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My God it’s been a loooooong almost six months on this Artist’s Way trip. But this chapter reminded me that a lot has genuinely changed since I started on 1 January this year.
Chapter 11 in Julia Cameron’s Artist’s Way discusses autonomy in the sense of how you might nuture yourself as an artist through acceptance and self-worth, managing your centre when success comes, the physicality of creativity, and creating for yourself an artist’s altar.
There were some great insights in this chapter and I was particularly delighted by her inclusion of physicality in the creative process, but it was the section on acceptance that got me thinking about how far I’ve come since last year and all the old stories I had about myself, my artistic worth, and my creativity.
Acceptance and self worth
Here are a few lines that stood out for me:
“I have to free myself from determining my value and the value of my work by my work’s market value.”
And: “I must learn that as an artist my credibility lies with me.”
And: “As an artist, my self-respect comes from doing the work.”
These are key phrases for me since each one is a learning that brought me to the Artist’s Way in the first place. And now, towards the end of it all, I’m enjoying the benefits of having these ideas really land for me.
Which is particularly useful at this juncture.
The past month, I’ve had a few people respond with surprise that I’m writing another story. I’ve had more than a handful tell me how inspiring my determination is to continue. I’ve had one or two give me a “Oh good for you!” or “Oh how sweet!”.
However well-meaning some of the cheers, I can’t help but sense an element of gentle and not-so-gentle patronising, like one might do with a child somewhat behind on their two times table but bullishly heading off to start on their nine times table.
I suppose this understandable. Without the success of an instant bestseller or the warm, safe glow of traditional publishing, it can seem crazy to continue.
“Why do it all again if credibility, money, status, or readership isn’t likely?” seems to be the gist of it.
Maybe the more cynical part of myself would’ve agreed a few months back.
When I started writing The Fulcrum, I thought it was of primary importance to find a publisher. Then I thought the primary importance was to find an agent to find that publisher. Later, I thought the primary importance was to find my readership.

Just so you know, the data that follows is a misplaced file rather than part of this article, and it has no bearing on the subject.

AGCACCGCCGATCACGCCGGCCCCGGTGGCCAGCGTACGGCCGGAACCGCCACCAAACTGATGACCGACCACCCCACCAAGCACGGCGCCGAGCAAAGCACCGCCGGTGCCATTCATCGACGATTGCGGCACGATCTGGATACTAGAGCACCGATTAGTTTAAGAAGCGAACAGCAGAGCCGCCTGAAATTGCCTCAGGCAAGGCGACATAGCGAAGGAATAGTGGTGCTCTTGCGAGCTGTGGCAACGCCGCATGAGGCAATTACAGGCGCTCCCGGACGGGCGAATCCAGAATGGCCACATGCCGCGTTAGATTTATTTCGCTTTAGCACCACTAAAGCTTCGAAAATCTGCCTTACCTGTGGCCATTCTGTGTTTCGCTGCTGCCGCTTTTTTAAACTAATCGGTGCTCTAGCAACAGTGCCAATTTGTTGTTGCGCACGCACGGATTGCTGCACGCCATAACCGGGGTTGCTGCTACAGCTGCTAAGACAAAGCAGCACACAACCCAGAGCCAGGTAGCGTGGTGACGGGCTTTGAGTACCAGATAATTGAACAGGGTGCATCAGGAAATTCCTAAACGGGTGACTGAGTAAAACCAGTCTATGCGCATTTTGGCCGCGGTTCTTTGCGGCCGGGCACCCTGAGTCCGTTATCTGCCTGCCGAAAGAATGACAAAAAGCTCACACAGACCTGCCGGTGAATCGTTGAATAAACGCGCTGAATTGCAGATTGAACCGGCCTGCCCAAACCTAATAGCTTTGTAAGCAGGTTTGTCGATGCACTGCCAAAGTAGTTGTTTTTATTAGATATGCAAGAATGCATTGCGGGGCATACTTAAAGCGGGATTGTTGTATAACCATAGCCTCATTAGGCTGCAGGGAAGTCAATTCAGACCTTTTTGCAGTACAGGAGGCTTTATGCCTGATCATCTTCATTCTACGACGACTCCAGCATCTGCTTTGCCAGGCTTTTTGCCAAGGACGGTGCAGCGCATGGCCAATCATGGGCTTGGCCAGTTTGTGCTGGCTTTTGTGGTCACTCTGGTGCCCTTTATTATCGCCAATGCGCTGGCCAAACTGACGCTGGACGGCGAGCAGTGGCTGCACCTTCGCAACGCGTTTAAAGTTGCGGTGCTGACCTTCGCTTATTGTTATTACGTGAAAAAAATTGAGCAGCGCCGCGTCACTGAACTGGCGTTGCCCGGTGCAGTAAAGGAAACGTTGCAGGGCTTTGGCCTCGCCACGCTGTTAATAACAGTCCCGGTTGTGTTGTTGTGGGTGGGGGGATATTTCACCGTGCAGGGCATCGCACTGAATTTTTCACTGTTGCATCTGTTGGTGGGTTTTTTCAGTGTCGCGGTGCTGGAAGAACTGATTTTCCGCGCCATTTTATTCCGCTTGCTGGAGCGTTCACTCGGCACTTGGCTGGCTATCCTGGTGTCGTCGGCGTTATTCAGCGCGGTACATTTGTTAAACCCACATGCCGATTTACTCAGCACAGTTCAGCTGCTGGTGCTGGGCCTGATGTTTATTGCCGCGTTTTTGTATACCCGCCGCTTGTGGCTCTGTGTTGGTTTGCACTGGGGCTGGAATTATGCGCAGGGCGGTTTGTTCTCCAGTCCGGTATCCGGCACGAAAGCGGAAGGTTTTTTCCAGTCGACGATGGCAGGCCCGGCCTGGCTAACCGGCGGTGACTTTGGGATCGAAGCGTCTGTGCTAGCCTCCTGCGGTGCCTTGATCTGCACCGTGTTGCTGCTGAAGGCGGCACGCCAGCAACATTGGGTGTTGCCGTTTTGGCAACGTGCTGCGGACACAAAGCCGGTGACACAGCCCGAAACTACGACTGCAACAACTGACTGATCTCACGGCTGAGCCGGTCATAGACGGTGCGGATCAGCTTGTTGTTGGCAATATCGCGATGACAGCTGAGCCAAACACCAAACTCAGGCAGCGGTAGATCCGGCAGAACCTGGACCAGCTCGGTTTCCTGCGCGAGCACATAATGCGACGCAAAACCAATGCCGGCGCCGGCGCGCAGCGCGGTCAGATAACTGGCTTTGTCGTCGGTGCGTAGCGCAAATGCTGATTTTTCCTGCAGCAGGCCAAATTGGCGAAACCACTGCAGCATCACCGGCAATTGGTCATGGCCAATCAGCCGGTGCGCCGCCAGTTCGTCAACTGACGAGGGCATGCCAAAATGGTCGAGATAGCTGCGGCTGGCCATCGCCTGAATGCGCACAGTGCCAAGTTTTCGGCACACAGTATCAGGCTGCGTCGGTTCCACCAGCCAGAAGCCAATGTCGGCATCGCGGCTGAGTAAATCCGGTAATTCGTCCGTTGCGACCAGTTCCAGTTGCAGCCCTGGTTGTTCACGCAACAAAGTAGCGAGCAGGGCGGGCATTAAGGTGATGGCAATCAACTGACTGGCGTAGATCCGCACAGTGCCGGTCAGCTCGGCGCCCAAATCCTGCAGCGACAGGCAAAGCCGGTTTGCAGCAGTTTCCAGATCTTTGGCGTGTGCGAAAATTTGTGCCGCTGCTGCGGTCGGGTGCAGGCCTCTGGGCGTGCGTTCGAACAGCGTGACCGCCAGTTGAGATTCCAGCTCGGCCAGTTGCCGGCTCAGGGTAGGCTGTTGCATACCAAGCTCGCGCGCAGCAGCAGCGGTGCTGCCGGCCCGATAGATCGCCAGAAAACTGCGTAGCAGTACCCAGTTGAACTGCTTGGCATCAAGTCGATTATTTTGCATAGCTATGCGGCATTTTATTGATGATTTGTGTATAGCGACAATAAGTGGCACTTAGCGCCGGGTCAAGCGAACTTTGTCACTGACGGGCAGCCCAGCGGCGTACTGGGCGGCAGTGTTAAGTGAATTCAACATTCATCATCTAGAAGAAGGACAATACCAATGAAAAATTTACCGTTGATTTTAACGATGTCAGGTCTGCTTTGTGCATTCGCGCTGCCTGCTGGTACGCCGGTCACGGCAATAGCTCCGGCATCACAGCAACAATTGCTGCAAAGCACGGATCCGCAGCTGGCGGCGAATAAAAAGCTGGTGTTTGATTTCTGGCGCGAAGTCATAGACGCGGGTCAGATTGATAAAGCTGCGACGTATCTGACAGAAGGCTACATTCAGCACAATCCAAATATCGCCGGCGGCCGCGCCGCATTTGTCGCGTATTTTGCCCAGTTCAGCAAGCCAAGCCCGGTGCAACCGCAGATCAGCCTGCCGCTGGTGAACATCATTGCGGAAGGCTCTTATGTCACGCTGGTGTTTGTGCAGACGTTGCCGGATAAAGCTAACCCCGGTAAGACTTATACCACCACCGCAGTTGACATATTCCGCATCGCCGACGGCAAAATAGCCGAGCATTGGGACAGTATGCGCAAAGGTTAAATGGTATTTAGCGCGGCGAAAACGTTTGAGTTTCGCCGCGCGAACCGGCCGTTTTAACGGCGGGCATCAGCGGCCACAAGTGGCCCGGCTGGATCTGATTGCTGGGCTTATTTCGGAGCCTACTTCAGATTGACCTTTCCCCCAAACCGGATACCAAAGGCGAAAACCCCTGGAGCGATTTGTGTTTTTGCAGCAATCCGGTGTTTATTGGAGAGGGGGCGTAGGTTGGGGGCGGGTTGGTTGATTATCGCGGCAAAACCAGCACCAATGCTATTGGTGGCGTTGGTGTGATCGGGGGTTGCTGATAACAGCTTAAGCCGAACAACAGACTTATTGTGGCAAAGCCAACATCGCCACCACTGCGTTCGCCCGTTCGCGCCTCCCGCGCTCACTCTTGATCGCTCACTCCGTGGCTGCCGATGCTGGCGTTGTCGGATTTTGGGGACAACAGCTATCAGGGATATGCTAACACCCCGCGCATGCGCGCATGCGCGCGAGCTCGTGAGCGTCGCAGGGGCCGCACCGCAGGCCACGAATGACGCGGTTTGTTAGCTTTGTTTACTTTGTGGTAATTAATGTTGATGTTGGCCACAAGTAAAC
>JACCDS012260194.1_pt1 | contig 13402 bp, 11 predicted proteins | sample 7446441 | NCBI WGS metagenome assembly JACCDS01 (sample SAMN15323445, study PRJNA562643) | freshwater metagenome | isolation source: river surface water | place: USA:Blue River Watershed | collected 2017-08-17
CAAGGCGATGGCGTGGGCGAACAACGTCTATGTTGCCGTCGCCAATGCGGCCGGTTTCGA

All of which was about validation: Look, I am published, therefore I am a real writer; I have an agent, therefore I am credible; look, I have hundreds or thousands of readers who love my work, therefore I am a worthy storyteller.
I thought that if I had those then I’d be validated in continuing to write the stories that come to me. I’d be given permission to continue writing the stories that come to me.
I’m not saying these validations aren’t worthy or complementary to the experience, but they are no longer necessary for it.
None of these validations came to me and yet I’m still fully in love with The Fulcrum and clearer and more confident than ever about continuing with the stories I have regardless of what the possible outcomes might be from doing so.
Because I see now that my purpose is not publishers, or agents, or even readers. Once everything is stripped away, my purpose is the story. Getting the stories that come to me out into the world. Publisher or not, agent or not.
As for readers, there will always be a handful that will read what I write and for that I will always be grateful.
But even without readers, my story and I will still exist for each other.
And there’s something very affirming and empowering for me in that. As an artist, my self-respect comes from doing the work. My credibility lies with me. My value and the value of my work is not determined by market value.
I finally believe this.
Who knew this programme of creative recovery would actually work?*
Love and light fellow Earth dwellers,
Photo by Mikael Kristenson on Unsplash
*At minimum thousands of people. Thousands. If even 1% of the 50 million copies sold landed in the hearts and minds of those who bought and read them, that’s 50 000 lives changed – and that ripples out to hundreds of thousands of lives around each core human. What a legacy.
(PS I must admit that although I loved Elizabeth Gilbert’s Big Magic, I can’t help but wonder at how much of Cameron’s stuff she just reworked … or maybe this is the nature of universal truths?)